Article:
China’s Blue Economy development exercise aimed at extracting maximum benefit from the economic potential offered by the oceans inspires us.
We also believe that our oceans have enormous economic potential and we have started to embark on our own Blue economy strategy through our new Operation Phakisa delivery programme.
Our Government launched Operation Phakisa, as a fast track delivery mechanism to accelerate service delivery and economic development.
We want to unlock the economic potential of South Africa’s oceans or our Blue Economy in the areas of:
- Marine transport,
- Offshore oil and gas exploration
- Aquaculture to address global demand for fish and
- Marine protection services and ocean governance
China’s expertise, scientific research and development of technology in tapping the economic potential of the oceans offers South Africa the opportunity to engage it more intensely on future, project based cooperation.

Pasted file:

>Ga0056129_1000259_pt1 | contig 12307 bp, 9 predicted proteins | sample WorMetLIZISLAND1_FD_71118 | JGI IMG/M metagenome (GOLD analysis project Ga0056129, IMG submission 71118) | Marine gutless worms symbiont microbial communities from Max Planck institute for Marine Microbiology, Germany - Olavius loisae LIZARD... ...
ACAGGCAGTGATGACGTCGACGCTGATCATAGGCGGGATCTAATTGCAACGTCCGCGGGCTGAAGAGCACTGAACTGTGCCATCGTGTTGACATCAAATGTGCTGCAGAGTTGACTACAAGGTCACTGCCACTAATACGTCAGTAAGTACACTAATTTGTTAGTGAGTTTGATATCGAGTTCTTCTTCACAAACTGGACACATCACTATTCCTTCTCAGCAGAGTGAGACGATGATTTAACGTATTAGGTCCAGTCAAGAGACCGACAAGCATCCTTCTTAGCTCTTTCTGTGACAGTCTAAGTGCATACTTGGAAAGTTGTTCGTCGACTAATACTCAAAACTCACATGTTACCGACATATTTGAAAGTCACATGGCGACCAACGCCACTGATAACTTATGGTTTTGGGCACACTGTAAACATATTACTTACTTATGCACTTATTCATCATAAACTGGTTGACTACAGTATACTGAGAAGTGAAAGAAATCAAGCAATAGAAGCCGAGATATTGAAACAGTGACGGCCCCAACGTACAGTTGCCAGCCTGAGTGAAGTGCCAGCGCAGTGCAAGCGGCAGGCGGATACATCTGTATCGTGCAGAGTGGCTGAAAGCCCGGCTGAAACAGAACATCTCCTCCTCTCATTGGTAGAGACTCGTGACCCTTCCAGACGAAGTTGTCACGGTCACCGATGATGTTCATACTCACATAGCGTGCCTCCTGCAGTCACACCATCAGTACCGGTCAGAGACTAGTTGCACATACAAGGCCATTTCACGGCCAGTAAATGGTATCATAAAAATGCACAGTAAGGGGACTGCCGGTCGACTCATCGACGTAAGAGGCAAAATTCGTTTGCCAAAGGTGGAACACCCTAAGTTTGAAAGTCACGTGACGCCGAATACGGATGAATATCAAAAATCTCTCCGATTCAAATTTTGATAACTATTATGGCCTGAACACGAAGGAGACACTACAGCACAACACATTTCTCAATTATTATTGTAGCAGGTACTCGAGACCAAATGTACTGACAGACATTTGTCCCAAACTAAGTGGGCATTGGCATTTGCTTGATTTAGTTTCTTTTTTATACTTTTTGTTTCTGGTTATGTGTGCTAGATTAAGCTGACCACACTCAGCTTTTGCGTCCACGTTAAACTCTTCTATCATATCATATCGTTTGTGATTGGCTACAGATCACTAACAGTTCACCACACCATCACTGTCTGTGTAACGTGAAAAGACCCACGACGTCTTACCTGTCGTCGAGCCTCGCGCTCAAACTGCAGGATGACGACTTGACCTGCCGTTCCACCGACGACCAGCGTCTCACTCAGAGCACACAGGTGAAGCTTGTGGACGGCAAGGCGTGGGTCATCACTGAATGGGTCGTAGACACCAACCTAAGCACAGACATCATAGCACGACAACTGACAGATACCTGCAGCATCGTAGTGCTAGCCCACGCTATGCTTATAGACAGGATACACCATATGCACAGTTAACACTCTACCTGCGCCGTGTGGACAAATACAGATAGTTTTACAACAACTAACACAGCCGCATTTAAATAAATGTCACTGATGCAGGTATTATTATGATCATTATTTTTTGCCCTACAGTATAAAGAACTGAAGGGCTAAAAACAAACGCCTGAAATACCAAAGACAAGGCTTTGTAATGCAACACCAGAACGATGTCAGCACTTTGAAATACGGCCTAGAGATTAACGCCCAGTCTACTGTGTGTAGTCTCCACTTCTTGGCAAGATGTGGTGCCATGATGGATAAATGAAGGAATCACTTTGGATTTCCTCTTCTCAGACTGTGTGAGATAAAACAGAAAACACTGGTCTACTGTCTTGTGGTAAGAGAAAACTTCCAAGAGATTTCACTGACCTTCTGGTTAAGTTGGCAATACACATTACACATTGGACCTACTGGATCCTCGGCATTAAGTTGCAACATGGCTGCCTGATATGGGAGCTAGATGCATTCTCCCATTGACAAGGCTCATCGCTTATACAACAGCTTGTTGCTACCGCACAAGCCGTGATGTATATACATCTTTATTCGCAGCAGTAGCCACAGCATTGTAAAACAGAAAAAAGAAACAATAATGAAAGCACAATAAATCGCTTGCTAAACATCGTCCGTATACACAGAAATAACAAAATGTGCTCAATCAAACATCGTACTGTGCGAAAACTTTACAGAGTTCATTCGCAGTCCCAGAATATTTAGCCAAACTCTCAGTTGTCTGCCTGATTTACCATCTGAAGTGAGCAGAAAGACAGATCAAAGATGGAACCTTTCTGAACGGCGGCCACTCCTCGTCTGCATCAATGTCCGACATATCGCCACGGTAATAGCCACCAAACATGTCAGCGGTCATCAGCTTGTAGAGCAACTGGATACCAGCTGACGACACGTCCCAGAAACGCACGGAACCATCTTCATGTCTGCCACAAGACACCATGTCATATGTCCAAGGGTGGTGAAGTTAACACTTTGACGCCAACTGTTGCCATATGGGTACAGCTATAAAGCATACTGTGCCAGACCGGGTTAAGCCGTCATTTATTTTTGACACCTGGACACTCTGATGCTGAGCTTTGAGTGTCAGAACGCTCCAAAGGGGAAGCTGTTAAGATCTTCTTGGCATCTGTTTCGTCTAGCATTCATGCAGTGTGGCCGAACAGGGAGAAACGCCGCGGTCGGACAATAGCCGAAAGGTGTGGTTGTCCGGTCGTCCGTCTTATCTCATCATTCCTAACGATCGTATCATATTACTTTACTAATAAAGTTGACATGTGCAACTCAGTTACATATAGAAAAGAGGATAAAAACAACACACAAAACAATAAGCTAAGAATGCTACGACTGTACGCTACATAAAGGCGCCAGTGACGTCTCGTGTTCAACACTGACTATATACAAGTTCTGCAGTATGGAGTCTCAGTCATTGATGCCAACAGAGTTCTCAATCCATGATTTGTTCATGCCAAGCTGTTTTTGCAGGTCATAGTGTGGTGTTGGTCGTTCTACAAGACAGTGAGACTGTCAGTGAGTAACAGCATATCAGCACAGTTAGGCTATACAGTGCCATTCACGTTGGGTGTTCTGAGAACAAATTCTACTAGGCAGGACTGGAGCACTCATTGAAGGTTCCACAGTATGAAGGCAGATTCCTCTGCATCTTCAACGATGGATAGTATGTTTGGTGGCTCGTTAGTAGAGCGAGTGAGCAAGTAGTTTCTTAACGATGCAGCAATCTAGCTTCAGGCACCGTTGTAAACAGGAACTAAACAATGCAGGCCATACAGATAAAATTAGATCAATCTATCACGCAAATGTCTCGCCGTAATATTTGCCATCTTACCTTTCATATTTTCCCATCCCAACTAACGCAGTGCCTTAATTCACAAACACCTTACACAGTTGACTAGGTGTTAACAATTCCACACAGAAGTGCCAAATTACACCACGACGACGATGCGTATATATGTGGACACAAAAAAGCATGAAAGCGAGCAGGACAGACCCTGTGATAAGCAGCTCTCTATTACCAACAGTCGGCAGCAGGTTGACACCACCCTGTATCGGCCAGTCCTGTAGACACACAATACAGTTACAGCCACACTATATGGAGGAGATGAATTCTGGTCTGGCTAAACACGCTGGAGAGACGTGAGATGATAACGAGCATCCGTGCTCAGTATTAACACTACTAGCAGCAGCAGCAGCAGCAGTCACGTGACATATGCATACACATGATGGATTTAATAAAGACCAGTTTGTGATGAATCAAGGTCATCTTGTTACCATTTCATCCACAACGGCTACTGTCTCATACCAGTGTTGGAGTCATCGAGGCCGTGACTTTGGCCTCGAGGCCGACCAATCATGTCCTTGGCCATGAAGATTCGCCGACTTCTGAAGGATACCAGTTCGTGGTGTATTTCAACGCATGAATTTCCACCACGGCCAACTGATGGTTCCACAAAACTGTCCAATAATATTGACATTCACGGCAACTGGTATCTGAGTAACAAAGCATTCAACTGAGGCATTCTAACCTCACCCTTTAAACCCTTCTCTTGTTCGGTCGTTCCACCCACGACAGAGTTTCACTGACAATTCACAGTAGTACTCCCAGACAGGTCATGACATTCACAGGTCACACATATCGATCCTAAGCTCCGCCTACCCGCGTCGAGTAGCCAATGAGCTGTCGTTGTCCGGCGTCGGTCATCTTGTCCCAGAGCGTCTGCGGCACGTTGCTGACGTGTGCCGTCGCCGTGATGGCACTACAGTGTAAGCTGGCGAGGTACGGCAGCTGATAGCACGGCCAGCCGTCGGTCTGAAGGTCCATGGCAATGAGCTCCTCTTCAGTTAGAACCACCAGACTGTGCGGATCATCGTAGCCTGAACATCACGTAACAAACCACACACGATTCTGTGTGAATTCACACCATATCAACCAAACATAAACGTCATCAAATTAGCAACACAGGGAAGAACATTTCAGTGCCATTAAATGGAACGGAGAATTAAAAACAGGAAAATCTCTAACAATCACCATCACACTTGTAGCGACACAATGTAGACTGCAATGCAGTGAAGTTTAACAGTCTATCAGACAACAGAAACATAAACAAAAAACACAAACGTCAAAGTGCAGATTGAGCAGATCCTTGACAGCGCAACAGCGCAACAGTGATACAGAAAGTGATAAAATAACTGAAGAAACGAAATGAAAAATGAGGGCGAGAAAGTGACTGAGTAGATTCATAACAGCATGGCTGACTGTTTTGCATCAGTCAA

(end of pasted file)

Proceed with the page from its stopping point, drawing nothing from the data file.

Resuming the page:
Ladies and Gentleman
South Africa also presents opportunities for Chinese companies in the infrastructure programme, which has enormous potential, through its opportunities, to improve the lives of the people.
We have launched Industrial Development Zones (IDZs), such as the Coega Industrial Development Zone in the Eastern Cape, the Dube Trade Port in KwaZulu-Natal province in our country.
We have launched Special Economic Zones (SEZs) such as the platinum hub SEZ in North West province, and the solar corridor in the Northern Cape.
These and other IDZs and SEZs, focus on specific regions with high economic growth potential, where development and investment must now follow.
We plan to invest more in IDZs and SEZs. As we pursue these ambitions, we look to China’s experience and partnership.